A quick glance at the ingredient list for this recipe might have you questioning the seemingly random numbers but to an experienced baker, it means that the amounts are exact and precise.  The truth is the art of baking is steeped in math and science and serious bakers know that a scale is a necessity, not a luxury and when weighing in grams, there is little room for surprises.
The shape of the resulting loaf reminds me of Hokkaido Milk bread but that is where the similarity ends and it is actually produced in a manner more like a brioche dough.  It yields a rich bread with a tight crumb, lightly scented with honey and perfectly suited for any number of uses.  Toasted with marmalade or drenched with custard for French toast, this bread is a wonderful addition to your baking arsenal.
For those of you that do not have access to a scale that weighs in grams, here are a few conversions for you.  The 278 grams of milk is slightly less than 1 1/4 cup while the rye flour and the toasted wheat germ are 3 tablespoons each.  The 420 grams of bread flour translates to nearly 3 cups but do yourself a favor and hold back 1/4 cup, you may not need it, I didn’t.   Keep an eye on the oven, I dropped the temperature to 375 and the loaf baked in 40-45 minutes but I had to use a foil tent after 20 minutes.


My results with the recipe were a little mixed and I actually prepared the bread twice.  Does this mean the recipe is not good?  Absolutely NOT; my second batch of bread was spot on and quickly devoured by my coworkers.  There are so many things that can cause different results that I would say this recipe is worth preparing and to get the proper results, follow these two suggestions; hold back some of the flour and lower the oven temperature.  Flour is one of those ingredients that can vary from region to region and I don’t mean just by the growing region, the area you bought it in can matter too.  Here in the south, we tend to use softer wheats while up north, hard wheats are more common so knowing what your favorite brand is milled from helps.  And as always, oven temperatures can vary greatly because of calibration or due to elevation and just because my oven set to 350 works for me does not mean yours will work for you.  My suggestion to home bakers is to always use an oven thermometer and a timer and if you live in a higher elevation, knowing the needed adjustments is crucial for success.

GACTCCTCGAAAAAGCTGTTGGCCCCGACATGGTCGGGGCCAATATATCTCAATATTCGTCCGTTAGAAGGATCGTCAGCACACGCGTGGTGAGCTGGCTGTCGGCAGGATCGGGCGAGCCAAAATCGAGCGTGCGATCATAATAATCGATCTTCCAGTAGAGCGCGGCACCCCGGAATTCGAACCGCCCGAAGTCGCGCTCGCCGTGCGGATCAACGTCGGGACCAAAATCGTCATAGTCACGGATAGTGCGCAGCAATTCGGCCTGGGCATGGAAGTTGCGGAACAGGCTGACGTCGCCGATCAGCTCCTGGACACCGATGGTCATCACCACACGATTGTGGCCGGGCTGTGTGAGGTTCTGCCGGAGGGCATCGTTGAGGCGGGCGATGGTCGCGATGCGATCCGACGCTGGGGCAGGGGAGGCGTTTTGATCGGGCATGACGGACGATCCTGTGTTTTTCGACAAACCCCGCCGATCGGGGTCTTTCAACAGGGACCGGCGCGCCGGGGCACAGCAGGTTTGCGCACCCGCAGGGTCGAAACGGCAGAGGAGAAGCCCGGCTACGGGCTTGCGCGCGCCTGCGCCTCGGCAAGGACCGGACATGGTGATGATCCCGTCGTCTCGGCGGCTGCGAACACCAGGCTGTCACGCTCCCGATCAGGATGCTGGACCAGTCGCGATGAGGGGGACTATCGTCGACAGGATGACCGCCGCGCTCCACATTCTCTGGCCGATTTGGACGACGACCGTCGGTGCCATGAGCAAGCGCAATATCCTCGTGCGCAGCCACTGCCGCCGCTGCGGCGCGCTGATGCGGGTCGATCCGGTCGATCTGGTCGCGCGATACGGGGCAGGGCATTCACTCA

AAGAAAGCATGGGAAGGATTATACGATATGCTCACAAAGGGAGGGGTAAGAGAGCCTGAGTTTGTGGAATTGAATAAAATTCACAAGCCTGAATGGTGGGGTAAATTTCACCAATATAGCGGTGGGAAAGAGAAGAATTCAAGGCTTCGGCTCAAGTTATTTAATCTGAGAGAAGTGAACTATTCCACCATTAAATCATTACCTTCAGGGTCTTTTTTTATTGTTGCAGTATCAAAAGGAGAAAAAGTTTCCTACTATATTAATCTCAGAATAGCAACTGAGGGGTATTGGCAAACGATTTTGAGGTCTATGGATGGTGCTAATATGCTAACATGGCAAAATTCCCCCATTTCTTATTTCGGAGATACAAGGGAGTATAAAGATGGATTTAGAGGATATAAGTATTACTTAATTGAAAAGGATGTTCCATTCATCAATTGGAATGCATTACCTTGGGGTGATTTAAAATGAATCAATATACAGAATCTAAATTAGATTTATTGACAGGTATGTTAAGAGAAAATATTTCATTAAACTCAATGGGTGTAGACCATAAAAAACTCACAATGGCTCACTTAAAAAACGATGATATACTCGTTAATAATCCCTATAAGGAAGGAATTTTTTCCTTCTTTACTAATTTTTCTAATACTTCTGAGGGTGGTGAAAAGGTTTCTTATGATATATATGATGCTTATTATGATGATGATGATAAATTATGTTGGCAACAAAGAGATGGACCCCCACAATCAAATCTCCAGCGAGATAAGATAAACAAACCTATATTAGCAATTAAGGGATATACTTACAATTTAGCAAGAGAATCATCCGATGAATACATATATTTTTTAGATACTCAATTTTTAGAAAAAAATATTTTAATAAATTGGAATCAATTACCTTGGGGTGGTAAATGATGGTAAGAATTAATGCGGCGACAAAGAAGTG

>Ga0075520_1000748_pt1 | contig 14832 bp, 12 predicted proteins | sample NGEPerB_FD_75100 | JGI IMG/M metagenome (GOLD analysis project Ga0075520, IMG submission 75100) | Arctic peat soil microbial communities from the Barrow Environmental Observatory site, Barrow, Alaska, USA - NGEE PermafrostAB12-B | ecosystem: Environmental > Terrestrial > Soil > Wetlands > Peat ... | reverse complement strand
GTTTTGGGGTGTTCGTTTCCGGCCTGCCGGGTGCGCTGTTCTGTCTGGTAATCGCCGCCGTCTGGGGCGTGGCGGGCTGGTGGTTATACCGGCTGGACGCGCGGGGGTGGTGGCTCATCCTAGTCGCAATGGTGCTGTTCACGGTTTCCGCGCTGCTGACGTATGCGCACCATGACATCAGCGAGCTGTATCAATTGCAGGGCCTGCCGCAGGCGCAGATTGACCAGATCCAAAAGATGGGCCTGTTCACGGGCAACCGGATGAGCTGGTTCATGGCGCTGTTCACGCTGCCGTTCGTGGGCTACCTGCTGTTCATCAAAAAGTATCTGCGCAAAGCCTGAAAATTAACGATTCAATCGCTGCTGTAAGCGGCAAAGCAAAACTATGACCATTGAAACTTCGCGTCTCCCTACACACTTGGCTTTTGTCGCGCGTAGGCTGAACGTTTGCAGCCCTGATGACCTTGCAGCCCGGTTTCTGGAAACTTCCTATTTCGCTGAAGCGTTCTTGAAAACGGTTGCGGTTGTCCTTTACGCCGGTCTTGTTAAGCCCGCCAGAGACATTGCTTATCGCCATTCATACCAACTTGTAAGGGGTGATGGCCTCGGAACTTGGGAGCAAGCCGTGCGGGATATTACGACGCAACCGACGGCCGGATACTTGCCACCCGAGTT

IMG_3285As I mentioned, I have entered contests on the site.  A couple of my recipes have reached the finalist stage:

Masala Spiced Pear Pie, Best Thanksgiving Pie

Blackberry Cornbread Buckle, Best Buckle, Slump, Grunt, Crumble, Cobbler, Crisp, Sonker, Pandowdy, and/or Betty

Some of my recipes have also been chosen as Community Picks and to see that list, here is a link.  But the best news of all, I actually won the Best recipe with Beer contest, and of course, it was with a bundt cake recipe!  Yes, you can have your beer and cake it too…

Gingerbread Beer Bundt Cake with Chocolate Glaze

Now for those of you who are wondering, no I did not get paid to write this post, I also did not receive a shipment of kitchen gadgets or ingredients for posting it.  In the past, I have received some lovely gifts of Oxo kitchen gadgets for making it to the finalist stage.  However, I am just grateful for the chance to belong to a “community” of food lovers who enjoy sharing recipes and information as well as a little friendly competition.